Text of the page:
Every monsoon it is the same old story of Indian megacities coming apart at the seams. If heavy rainfall and high tide drowned Mumbai this week and killed people, even an average burst of rainfall can throw life out of gear in New Delhi, the capital city of the country. Similar are the cases with Kolkata and Chennai, the latter yet to recover from the memories of the flood that wreaked havoc in 2015. The tragedy is that most of these are man-made calamities, with nature’s fury adding its bit to aggravate an already-bad situation. In fact, why just monsoons? Our cities can be urban nightmares at any time of the year, with the regular outbreak of infectious diseases—from dengue to swine flu—being a case in point. Add the unruly traffic, the pollution, the choked drains, the pockmarked roads, the crumbling buildings, the dirt and the filth, and Indian cities can prove to be living hellholes, in spite of all the scrubbing they get in the form of flyways, sea-links, elevated roads and metro lines. While these infrastructure developments are more than necessary, their efficacy is often lost for the lack of adequate planning. The purpose of ensuring commuters a smooth ride on an elevated road is lost when approach roads are narrow, choked with traffic or have been encroached upon. And this is just one example. As the population of the cities surge, with migrants from different parts of the country thronging to these “bright” spots of economic activity, the infrastructure and resources of the cities come under strain. It is not that the municipalities are without money. As has been reported by a leading newspaper, a cash-rich Brihanmumbai Municipal Corporation (BMC) has fixed deposits worth over Rs 61,100 crore alone. In spite of this, Mumbai continues to suffer from potholed roads and choked drains because there is no accountability on how BMC spends its funds for the upkeep of the city’s infrastructure. If the political parties responsible for running the municipalities gave as much stress on doing their job as they do in winning the civic elections, our urban conglomerates would have been well-managed centres of cleanliness and efficiency. With the stress being winning elections than governing, is it a wonder that it is generally status quo on the ground, with no attempt being made to loosen the hold that corrupt politicians, officials and contractors have on a moth-eaten system? The need of the hour is modernising our cities’ rickety drainage systems, removing encroachments, disallowing unplanned growth, inculcating a sense of discipline and cleanliness among citizens, and putting in place a system of deterrence so that habitual offenders are wary of taking the system for granted.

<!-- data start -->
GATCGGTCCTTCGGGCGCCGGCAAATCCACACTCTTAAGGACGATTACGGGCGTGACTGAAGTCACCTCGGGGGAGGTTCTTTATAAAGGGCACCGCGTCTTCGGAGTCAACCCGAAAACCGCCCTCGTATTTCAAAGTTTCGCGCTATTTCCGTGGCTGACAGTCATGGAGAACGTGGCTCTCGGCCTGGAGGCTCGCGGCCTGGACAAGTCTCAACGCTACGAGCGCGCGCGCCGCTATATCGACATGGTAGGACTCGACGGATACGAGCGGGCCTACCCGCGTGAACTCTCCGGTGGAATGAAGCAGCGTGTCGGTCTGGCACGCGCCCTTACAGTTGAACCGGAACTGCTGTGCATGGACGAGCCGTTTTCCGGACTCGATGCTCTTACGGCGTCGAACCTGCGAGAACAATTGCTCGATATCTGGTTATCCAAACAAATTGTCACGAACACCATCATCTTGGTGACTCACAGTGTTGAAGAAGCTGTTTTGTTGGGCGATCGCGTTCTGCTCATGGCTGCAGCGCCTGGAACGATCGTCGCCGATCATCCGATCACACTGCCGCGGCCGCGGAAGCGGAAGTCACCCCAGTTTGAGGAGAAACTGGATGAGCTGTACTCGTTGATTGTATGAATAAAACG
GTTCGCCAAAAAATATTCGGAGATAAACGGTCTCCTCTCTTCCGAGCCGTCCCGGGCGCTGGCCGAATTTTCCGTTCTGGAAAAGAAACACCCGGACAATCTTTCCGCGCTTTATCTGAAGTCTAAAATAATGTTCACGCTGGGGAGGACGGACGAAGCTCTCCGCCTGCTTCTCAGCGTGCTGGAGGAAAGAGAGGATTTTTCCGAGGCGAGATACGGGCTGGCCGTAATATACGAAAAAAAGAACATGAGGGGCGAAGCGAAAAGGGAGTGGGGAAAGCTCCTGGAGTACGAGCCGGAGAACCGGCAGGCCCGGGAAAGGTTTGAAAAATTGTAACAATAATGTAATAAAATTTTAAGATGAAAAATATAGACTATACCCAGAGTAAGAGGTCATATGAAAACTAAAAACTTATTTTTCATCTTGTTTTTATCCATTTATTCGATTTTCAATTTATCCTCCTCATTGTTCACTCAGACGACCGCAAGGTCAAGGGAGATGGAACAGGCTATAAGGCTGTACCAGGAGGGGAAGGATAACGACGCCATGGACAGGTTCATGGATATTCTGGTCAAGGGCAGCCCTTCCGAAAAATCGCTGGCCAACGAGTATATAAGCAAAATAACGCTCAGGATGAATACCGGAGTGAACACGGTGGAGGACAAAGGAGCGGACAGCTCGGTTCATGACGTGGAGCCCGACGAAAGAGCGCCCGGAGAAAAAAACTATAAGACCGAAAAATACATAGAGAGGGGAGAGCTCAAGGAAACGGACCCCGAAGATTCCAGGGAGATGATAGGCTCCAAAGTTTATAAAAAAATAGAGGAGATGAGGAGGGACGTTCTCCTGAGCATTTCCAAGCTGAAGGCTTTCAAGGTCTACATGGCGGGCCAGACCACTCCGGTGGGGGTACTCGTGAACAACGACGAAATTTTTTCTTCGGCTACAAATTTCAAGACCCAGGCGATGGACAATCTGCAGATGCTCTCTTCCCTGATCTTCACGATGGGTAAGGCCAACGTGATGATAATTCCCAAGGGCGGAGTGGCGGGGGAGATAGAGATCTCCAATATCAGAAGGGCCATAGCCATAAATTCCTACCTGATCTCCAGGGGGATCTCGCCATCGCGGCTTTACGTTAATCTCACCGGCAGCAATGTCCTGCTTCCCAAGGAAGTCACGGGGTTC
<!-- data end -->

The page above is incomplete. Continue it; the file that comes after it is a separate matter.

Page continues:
Prime Minister Narendra Modi’s vision of Swachh Bharat is commendable. But in the cities, the work for this has to start at the level of the municipalities and other civic bodies. Unless these bodies get their work together and unless there is accountability, “Clean India” will stay a mere slogan.